The filter in second filter pack 6 may be red-orange and if desired may also include a neutral density filter to control luminosity of second rays 4 relative to first rays 3.
The second rays 4 after passing through the second filter pack 6 enter a parallelogram shaped block of glass 10 that has parallel sides 10a and 10b as best seen in FIG. 2. The sides 10a and 10b are semi-silvered to reflect the second light rays 4 ninety degrees into the third prism 12. The semi-silvered surfaces on the hypotenuses 9a and 12a allow second rays 4 that have been reflected thereto from the silvered side 11 to pass to the recording means D. The back focal length of the second lens 2a has been adjusted by means later to be described to form a real image on the recording means 14. The parallelogram shaped block 10 and the third prism 12 should have the same index of refraction as the glass block 7 as well as the second prisms 8 and 9 whereby the separate images produced by the first and second light rays 3 and 4 from the first and second lens 1a and 2a are of equal size. Housing B includes a conventional shutter C. The semi silvered surfaces of the hypotenuses 9a and 12a allow the second light rays 4 to pass therethrough. The above-described optical arrangement reduces annoying image size disparity, aniseikonia, and it also allows the use of lenses of short focal length which were heretofor not possible with conventional lens/prism optical systems. The use of lenses 1a and 2a of short focal lengths result in a greater depth of field for a given light level, as well as greater depth perspective than is possible with fixed interaxial embodiment.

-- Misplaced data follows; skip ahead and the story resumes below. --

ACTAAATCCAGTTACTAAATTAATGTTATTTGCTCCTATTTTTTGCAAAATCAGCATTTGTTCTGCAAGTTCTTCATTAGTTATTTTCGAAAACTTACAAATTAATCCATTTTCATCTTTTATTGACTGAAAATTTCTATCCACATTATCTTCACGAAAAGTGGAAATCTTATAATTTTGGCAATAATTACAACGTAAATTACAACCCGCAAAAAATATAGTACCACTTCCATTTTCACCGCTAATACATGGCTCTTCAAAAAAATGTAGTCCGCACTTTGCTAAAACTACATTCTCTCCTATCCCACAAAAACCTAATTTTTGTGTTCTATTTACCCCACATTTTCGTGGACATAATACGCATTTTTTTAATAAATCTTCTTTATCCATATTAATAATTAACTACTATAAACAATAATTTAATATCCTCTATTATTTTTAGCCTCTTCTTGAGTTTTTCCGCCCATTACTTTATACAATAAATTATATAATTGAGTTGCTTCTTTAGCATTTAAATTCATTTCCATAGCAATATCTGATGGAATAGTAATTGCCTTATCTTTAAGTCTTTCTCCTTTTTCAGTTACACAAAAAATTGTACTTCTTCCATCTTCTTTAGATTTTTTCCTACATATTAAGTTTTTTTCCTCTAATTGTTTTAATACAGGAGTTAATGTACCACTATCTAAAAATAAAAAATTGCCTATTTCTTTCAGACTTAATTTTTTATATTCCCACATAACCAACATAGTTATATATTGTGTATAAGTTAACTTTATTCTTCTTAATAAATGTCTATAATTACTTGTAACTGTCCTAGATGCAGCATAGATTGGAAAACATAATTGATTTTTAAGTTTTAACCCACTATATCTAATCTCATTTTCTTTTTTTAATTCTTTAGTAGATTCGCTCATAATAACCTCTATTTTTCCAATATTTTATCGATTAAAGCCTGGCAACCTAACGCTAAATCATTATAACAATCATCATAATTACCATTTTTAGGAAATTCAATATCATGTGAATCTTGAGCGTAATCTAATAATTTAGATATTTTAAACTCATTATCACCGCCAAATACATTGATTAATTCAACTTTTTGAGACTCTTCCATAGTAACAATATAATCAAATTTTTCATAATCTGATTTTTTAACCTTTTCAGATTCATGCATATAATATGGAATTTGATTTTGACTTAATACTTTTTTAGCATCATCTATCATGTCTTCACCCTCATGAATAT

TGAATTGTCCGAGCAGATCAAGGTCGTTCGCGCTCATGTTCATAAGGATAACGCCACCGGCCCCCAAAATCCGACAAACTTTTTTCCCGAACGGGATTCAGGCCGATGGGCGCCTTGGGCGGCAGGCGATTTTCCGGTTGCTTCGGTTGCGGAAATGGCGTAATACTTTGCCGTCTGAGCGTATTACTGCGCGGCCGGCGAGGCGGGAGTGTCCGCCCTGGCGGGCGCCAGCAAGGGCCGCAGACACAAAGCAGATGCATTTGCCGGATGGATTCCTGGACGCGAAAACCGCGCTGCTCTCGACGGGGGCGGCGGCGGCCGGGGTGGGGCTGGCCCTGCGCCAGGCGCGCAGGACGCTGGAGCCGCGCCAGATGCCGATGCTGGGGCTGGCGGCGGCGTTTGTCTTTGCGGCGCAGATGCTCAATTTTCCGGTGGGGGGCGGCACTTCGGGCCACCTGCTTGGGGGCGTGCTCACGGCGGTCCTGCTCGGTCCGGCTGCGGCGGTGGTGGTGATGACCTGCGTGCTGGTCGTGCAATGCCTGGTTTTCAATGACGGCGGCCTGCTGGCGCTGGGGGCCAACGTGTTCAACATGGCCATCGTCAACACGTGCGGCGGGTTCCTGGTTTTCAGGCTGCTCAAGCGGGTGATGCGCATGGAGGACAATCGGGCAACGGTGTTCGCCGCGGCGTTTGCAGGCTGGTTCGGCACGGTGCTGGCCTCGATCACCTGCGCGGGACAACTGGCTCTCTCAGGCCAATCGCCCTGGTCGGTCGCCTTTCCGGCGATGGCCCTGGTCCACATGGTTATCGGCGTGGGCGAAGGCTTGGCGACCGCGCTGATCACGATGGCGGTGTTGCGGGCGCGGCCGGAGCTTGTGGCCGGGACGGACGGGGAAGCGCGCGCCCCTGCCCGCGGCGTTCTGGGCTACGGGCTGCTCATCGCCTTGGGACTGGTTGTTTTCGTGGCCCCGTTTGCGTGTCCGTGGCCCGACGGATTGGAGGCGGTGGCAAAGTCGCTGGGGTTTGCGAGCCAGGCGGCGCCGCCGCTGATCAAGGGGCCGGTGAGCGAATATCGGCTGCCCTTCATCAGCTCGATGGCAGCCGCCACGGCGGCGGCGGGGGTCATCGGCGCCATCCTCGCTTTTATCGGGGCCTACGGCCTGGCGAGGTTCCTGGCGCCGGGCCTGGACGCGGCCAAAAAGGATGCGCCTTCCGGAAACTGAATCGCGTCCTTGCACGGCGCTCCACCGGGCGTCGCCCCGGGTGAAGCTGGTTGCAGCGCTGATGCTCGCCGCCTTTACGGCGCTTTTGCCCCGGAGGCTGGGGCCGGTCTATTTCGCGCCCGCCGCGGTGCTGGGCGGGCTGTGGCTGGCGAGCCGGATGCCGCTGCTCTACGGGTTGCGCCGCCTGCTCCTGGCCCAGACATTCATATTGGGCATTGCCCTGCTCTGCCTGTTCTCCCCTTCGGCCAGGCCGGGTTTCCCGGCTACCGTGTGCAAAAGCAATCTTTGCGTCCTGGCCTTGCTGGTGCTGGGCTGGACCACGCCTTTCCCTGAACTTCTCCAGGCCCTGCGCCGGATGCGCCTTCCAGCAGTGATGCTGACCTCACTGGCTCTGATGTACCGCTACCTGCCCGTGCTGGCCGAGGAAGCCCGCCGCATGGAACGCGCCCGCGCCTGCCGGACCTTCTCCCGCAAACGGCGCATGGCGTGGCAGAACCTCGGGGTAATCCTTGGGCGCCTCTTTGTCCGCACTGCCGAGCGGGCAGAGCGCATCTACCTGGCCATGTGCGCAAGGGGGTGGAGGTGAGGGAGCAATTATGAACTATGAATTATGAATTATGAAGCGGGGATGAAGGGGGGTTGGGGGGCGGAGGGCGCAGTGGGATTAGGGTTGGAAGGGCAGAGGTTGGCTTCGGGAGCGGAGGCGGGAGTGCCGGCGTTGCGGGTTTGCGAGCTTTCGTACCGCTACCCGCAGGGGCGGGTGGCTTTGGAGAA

An assembly E serves to hold all the optical elements above described, with the exception of first and second lens 1a and 2a, in a fixed position relative to one another. The assembly E, by use of the flange 30 that forms a part thereof, may after a two-dimensional lens unit (not shown) is removed from camera housing B, may be mounted on the camera housing and transform the latter to one that concurrently records first and second images on the light sensitive means D due to the first and second bundles of light rays 3 and 4 impinging on the latter.